“So if anyone was telling people about Jesus it would be the priest?” I ask.

“In the past, yes. But since the object of the exercise is to form a worshipping community, historically a great deal of energy has also been invested by the whole congregation in social events and activities that benefit the local community.”

I get that it’s natural that the priest does it, but I want to know if the congregation ever do it themselves and if there are any particular barriers to sharing their faith – any barriers that are particular to Anglo-Catholics. I’m told there are no more than in any other tradition. There are the common barriers of talking about something deeply personal, which touches on emotion. People have a fear of rejection.

This is a very stark point and I know for a fact he’s right that these are the kinds of barriers faced by Christians of all flavours. Christian speaker Michael Harvey has written and said much on this tricky topic of our reluctance to invite people to church, and it seems to cross tradition boundaries. It’s something most of us find really hard.

But is our willingness or reluctance to share our faith really nothing at all to do with our theology or tradition? I put to Fr Kyle that surely it’s the theology which creates a culture of worship and “doing church” that feeds certain behaviours, and surely that affects how likely an ordinary lay person is to share their faith, and how they go about doing it. Could it be, that whilst it’s true that people from all traditions find it hard, some congregations are naturally more inclined to have conversations about faith with friends and strangers than others?

“Yes,” he agrees. “It is possible that, because the Christian life as an Anglo-Catholic invites you to explore it – requires you to experience it – it makes the Christian life more difficult to just explain. You can’t just lay it out on a stall.” We’re back to the importance of community again and the Eucharist. It’s much more than words. I’m beginning to understand, I think. Evangelism looks very different in traditional Anglo-Catholicism because how it understands and does mission is so different from other traditions. It’s a slow burn thing. Perhaps less explicit?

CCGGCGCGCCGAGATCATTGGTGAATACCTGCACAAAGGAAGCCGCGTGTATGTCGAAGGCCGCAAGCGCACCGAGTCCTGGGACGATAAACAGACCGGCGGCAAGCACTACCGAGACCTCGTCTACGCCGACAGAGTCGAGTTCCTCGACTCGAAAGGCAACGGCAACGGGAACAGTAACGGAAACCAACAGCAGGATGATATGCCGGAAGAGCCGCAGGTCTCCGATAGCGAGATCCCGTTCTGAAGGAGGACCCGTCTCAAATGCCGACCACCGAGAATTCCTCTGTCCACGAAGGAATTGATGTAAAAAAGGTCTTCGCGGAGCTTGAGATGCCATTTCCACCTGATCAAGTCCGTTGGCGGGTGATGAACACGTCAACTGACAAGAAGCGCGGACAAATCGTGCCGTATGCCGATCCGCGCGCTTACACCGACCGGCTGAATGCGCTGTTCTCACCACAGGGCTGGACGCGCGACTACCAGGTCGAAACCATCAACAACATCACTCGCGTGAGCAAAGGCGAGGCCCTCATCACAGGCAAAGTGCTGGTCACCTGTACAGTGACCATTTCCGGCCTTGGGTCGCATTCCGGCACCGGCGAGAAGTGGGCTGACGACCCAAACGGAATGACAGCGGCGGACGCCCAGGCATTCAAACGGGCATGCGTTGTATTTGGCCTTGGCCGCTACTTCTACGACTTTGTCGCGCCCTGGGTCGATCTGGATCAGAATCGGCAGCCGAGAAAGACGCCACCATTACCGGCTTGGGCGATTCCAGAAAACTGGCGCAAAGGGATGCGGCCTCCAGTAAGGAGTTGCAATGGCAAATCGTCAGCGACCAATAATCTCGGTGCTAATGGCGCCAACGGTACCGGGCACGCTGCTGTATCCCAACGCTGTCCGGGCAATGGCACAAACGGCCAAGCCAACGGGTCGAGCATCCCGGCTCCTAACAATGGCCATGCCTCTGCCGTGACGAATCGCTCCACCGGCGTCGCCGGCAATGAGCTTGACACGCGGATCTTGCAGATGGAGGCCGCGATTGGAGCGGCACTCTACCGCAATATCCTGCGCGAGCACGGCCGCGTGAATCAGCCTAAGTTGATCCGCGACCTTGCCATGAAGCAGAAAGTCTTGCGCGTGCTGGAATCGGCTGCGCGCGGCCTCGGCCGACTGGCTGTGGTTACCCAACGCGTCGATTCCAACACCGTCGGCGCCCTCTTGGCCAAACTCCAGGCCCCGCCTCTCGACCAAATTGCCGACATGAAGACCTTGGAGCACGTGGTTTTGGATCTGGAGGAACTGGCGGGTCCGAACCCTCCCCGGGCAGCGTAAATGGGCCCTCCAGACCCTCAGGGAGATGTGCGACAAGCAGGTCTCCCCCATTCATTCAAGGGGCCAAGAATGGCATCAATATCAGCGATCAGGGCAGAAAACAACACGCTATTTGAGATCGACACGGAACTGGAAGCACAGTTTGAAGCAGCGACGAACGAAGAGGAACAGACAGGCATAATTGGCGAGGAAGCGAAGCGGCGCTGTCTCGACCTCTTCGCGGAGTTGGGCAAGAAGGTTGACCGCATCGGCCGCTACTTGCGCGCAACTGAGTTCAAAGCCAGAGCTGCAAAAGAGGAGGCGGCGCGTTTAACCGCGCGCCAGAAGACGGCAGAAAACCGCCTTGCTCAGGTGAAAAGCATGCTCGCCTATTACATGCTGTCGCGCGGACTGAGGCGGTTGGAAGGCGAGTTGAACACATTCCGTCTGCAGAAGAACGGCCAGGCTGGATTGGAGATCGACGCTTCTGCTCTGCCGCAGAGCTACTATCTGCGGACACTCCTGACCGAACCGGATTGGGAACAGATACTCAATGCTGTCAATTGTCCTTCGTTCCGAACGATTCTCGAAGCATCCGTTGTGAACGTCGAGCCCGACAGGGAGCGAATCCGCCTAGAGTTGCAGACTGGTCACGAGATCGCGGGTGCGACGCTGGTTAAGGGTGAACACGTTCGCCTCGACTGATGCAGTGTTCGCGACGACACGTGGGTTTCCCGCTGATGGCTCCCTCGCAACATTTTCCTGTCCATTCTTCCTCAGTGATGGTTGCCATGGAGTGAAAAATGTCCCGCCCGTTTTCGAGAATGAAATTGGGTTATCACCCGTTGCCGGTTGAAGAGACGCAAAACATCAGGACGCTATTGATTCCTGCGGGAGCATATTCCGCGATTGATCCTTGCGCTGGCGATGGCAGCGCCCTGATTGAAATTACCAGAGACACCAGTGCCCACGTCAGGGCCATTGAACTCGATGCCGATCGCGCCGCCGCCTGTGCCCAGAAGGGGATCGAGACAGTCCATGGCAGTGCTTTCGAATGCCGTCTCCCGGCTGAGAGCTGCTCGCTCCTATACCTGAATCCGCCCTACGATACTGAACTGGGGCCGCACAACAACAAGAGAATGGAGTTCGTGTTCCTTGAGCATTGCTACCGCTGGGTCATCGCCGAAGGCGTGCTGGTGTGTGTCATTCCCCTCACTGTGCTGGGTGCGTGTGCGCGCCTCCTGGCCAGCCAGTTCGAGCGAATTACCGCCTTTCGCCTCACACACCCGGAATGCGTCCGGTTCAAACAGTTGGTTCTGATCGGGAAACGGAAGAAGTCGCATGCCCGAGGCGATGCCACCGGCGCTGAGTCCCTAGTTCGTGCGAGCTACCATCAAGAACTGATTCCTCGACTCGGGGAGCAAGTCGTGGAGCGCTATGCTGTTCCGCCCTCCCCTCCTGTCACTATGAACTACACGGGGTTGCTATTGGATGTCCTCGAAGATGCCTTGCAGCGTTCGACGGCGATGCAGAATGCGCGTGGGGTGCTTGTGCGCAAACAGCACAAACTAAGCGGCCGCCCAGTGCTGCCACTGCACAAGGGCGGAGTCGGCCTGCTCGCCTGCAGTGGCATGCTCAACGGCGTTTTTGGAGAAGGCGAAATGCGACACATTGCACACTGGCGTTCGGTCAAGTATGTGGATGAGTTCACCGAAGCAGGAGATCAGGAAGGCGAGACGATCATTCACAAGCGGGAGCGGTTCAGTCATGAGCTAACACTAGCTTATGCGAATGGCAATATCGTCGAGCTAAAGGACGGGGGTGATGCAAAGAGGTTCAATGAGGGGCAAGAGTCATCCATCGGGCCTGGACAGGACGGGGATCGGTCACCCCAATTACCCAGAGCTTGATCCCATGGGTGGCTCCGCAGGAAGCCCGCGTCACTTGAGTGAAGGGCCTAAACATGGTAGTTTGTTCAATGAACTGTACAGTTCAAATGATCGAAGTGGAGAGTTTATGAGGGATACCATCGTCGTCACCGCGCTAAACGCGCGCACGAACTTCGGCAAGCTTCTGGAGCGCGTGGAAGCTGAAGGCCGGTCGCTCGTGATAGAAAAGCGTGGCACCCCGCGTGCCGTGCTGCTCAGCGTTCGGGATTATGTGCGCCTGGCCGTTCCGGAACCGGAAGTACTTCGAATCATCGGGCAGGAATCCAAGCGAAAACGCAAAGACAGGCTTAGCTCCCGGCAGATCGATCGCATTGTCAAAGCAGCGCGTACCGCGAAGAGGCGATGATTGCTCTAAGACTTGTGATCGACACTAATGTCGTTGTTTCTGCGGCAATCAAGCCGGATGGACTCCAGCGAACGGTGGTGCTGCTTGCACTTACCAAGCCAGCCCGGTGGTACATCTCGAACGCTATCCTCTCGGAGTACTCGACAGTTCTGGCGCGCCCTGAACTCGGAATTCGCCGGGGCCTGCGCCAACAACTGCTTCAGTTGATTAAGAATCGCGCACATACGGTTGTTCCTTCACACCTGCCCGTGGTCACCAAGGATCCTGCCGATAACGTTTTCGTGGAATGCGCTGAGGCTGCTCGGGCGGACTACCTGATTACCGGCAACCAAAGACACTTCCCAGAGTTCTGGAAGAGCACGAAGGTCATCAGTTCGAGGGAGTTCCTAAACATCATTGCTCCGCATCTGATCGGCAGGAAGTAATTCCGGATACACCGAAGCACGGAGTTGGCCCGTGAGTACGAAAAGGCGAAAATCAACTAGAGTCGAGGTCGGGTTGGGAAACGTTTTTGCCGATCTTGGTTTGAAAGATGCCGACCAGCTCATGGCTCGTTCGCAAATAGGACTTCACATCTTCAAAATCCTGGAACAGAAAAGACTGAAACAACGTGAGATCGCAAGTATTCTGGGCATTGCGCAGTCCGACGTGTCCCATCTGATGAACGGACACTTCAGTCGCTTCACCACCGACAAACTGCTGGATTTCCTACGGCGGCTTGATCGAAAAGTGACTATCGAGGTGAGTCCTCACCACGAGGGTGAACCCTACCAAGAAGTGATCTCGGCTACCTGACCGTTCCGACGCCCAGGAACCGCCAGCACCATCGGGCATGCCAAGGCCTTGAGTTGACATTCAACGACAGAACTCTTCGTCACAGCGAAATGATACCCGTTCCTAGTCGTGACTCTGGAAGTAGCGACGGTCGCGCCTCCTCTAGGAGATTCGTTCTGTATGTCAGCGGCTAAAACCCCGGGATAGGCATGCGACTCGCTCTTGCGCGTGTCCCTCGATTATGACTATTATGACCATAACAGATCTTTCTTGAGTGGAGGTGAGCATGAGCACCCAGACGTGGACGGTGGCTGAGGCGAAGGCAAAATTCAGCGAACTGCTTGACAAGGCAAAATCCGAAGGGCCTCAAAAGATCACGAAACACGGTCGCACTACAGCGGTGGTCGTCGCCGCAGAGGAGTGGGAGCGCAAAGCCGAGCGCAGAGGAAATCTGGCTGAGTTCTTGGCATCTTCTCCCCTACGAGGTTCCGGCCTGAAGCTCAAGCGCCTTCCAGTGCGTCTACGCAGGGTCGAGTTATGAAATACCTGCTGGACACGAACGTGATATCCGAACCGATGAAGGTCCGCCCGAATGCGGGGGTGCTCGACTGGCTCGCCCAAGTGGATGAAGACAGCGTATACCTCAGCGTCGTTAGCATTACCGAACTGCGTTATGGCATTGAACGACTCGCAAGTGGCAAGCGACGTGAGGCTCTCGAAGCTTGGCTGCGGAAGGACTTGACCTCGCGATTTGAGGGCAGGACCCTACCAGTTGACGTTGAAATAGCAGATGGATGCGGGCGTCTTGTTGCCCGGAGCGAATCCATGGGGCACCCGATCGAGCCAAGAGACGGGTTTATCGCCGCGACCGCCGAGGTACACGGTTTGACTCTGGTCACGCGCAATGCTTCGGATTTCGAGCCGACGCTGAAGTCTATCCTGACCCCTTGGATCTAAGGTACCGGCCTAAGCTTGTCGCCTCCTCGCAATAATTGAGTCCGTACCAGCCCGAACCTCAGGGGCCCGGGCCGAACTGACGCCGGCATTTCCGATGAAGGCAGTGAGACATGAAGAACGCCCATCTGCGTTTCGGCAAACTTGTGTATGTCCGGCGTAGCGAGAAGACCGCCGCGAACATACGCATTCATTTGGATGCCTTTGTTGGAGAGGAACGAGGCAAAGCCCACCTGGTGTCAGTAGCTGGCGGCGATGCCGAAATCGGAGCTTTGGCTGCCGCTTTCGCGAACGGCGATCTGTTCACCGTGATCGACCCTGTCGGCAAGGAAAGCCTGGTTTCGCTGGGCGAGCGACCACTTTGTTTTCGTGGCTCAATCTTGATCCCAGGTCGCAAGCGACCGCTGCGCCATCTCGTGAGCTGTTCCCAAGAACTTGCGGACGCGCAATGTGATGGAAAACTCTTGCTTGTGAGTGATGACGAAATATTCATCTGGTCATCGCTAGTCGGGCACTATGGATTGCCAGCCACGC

We leave it there for now but my investigations into Evangelism in different church traditions is far from over. My next stop is dinner with Mother Gemma Sampson, Curate of two Anglo-Catholic churches in Hartlepool; St Aidan’s and St Columba’s. I’m keen to see if she can shed any further light on this topic. I’m off to find out, and could be coming to a church near you soon.

Leave a Reply

Fill in your details below or click an icon to log in:

WordPress.com Logo

You are commenting using your WordPress.com account. Log Out /  Change )

Google photo

You are commenting using your Google account. Log Out /  Change )

Twitter picture

You are commenting using your Twitter account. Log Out /  Change )

Facebook photo

You are commenting using your Facebook account. Log Out /  Change )

Connecting to %s

Blog Stats

  • 9,047 hits
Follow camouflage and cassocks on WordPress.com

Want to read the next one? Enter your email address to follow.

Join 592 other followers

Categories

Instagram

Until tomorrow @samjamieson2 #untiltomorrow
Lady Phillips out for her morning constitutional. We don’t know why she walks like this but there you go. Some questions will remain unanswered. #walking #keepingactive #todderlife #socialdistancing #coronalife #coronapositivity
If resting heart rate relates to stress, then it’s safe to say that since the initial worries about the pandemic a week ago, my much simpler, slower and more isolated life is having a good influence on me! (I know this is not scientific and is only a snapshot but still, potential silver linings? I’ll take them!) #fitbit #restingheartrate #health #fitness #coronapositivity #coronasilverlining
Today’s #lockdownlunch was a fine assortment of thingsIfoundinmycupboardandfridge. The theme was “not going to the shops” which provided an exciting challenge. This culinary masterpiece that will almost certainly never be repeated, not because it was bad, just because it was such a random collection of ingredients, is called “Couscous Surprise” The surprise was that the couscous use by date was 2018 and yet it was fine. We think. If you’d like to have a bash at this then you’ll need: •roasted cauliflower covered in Indian spices • fine green beans dressed in olive oil and lemon juice • tomatoes in balsamic and olive oil • hummus • beetroot chutney • Patak’s pickled lime chutney • sesame seed mayo •green olives in chilli oil •couscous with feta and lemon juice Assemble it all beautifully on a plate and enjoy with a cold Stella Artois. #coronapositivity #notgoingout #isolationcreation #cookingchallenge #vegetarian #veggies #eatyourveggies